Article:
This chapter traces the collapse of Venezuela’s institutionalized party system and details the features of post-collapse party politics. It demonstrates that challenges to the traditional parties’ core linkage strategies together with constraints limiting appropriate adaptation produced fundamental failures of representation leading to party system collapse. Following collapse, the party system has increasingly centered around the chavista-opposition divide, which is defined not only by the personality of Hugo Chávez but also by fundamental differences concerning the rules of the game and control of the state apparatus. Processes of deinstitutionalization and polarization also characterize contemporary Venezuelan politics. However, deinstitutionalization has been uneven. While inter-party volatility is high, inter-coalition competition has stabilized, and party-society ties have emerged. At the same time, party organizations remain weak, and the legitimacy of parties and elections is highly polarized along partisan lines at both the elite and mass level. The chapter concludes by laying out several potential future paths and argues that solidification of a hegemonic party system with chavismo at the center is the most likely outcome.
This chapter begins with a discussion of causes, the factors that shape women’s representation within and by political parties. Using 2009 data from all major parties in eighteen Latin American countries, the chapter presents data on women’s representation within parties (as leaders and within women’s wings) and by parties (as candidates and officeholders). Moreover, the chapter discusses how women’s descriptive representation is shaped by parties’ candidate selection procedures, including voluntary party-based gender quotas and legislated national quotas, which alter these nomination procedures. The chapter then analyzes women’s substantive representation through parties, drawing on evidence from expert surveys, party manifestos, and public opinion data concerning party attachments. Here we evaluate the extent to which parties advocate for women’s issues and employ strategies aimed at incorporating women’s concerns in the political process. The findings suggest that few Latin American parties prioritize or even maintain organizational ties to women’s groups, and women’s concerns rarely figure prominently in party platforms. We also consider the extent to which and mechanisms through which women connect to political parties, finding that women are much less likely to identify with parties than men, even after controlling for a wide array of factors that might be expected to contribute to this gap. The chapter concludes by discussing the challenges women face regarding their full incorporation by and within political parties and suggesting some steps parties might take to promote women’s representation.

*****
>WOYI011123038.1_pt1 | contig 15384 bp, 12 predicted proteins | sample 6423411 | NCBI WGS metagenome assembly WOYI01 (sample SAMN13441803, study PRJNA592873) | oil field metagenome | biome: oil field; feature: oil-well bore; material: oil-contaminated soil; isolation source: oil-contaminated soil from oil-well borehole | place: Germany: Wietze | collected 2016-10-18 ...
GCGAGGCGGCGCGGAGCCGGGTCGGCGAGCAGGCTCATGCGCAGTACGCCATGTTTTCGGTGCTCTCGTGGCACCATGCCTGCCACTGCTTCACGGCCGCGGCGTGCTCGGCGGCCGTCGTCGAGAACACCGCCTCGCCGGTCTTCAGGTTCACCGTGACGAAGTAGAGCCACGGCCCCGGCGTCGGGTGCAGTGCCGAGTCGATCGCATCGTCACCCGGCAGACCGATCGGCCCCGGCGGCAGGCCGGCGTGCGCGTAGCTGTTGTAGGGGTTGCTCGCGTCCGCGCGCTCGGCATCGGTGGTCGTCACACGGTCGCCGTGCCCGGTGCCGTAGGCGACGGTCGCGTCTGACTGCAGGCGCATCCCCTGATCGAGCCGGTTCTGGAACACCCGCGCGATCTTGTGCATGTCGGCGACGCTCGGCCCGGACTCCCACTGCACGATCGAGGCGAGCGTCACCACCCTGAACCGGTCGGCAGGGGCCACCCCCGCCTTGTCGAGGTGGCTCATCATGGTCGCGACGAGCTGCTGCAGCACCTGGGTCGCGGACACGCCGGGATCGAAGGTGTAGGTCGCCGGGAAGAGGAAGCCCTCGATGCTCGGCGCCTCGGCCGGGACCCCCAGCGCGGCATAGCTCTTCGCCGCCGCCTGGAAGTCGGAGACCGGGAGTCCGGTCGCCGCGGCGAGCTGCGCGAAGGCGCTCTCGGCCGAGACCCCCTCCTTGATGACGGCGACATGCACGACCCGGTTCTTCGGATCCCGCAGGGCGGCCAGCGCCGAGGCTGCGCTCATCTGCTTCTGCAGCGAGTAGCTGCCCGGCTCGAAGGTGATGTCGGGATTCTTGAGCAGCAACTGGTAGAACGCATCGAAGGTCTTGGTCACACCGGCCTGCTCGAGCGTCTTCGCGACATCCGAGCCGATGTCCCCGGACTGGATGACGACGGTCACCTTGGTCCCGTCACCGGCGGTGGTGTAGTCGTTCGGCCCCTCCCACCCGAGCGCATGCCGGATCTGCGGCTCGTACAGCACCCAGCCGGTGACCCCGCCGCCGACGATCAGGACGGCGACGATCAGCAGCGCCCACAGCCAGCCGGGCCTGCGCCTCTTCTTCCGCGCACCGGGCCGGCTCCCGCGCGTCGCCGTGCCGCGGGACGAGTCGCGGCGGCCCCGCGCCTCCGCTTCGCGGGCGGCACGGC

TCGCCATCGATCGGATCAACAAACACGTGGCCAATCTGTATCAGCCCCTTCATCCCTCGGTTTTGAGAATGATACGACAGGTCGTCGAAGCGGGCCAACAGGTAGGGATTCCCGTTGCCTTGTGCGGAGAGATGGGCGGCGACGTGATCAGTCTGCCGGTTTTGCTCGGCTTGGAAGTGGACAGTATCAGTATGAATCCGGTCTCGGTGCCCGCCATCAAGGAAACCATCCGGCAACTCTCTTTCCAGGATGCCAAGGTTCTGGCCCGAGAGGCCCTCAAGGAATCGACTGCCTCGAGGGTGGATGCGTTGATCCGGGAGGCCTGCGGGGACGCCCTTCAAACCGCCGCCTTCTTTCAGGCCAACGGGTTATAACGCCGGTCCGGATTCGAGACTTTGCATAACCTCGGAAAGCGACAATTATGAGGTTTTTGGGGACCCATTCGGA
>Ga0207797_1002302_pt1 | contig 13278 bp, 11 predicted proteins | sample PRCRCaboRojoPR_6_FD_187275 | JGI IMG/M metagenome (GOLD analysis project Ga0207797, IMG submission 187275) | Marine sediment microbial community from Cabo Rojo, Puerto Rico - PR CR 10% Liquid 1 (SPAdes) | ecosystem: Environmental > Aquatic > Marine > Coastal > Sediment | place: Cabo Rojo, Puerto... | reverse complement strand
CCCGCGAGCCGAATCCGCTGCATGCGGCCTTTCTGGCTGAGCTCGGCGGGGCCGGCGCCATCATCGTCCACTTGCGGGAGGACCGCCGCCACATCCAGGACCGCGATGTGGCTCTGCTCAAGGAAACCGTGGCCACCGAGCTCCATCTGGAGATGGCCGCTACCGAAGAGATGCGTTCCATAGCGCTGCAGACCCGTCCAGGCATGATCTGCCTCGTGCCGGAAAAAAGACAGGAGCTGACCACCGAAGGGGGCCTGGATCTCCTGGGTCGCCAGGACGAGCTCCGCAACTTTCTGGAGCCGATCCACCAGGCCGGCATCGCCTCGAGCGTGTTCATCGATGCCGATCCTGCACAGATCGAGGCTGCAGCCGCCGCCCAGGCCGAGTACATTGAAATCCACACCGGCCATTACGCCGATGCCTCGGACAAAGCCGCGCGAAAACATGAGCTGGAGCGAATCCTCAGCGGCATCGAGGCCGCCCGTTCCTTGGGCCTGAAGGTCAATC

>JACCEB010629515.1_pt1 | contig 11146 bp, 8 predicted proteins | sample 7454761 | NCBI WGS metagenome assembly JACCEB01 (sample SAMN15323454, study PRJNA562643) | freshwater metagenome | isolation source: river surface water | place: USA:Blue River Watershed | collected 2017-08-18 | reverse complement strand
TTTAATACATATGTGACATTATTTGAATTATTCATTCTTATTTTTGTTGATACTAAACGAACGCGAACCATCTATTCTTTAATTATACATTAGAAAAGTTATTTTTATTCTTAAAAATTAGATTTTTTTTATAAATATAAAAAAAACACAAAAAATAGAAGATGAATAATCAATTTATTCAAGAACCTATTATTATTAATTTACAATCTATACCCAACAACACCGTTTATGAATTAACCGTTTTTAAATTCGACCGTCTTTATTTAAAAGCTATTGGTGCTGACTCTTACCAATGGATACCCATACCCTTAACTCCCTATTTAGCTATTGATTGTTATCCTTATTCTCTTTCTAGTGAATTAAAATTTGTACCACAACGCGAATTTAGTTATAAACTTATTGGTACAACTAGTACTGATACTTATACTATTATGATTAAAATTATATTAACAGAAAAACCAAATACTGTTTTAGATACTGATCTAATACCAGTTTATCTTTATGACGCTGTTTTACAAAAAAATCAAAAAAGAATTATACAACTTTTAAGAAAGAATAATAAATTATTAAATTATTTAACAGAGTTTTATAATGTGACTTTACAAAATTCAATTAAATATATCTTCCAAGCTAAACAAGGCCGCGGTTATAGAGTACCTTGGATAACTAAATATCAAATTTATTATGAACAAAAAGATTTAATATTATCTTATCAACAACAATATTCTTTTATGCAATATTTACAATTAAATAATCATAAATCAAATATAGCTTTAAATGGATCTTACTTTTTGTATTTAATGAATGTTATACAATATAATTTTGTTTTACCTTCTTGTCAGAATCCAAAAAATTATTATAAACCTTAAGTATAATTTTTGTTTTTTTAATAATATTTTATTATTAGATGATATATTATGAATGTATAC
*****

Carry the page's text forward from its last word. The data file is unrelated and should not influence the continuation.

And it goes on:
Gender gaps in vote choice are an important focus of study in advanced democracies where traditional gender gaps in public attitudes have gradually given way to modern ones. But gender differences in these areas have received considerably less attention outside established democracies. The small body of existing scholarship that has focused on developing democracies suggests such countries may persist in manifesting traditional gender gaps on these important outcomes. However findings from the United States and Europe hint that this pattern might be in transition, particularly in contexts where the importance of religion has receded, more women experience personal autonomy, or female economic empowerment is more widespread. This chapter assesses the current status of gender gaps across Latin America. The evidence suggests that small traditional gender gaps in vote choice persist in the region, and modern gender gaps are still largely absent. The chapter explores how individual characteristics and attitudes as well as party system features and social structures shape the nature of the gender gap in vote choice. The chapter concludes by analyzing the factors that shape the decision to vote for female presidential candidates, finding that women as well as people living in countries with greater gender equality are more likely to support women in their efforts to reach the highest elected office.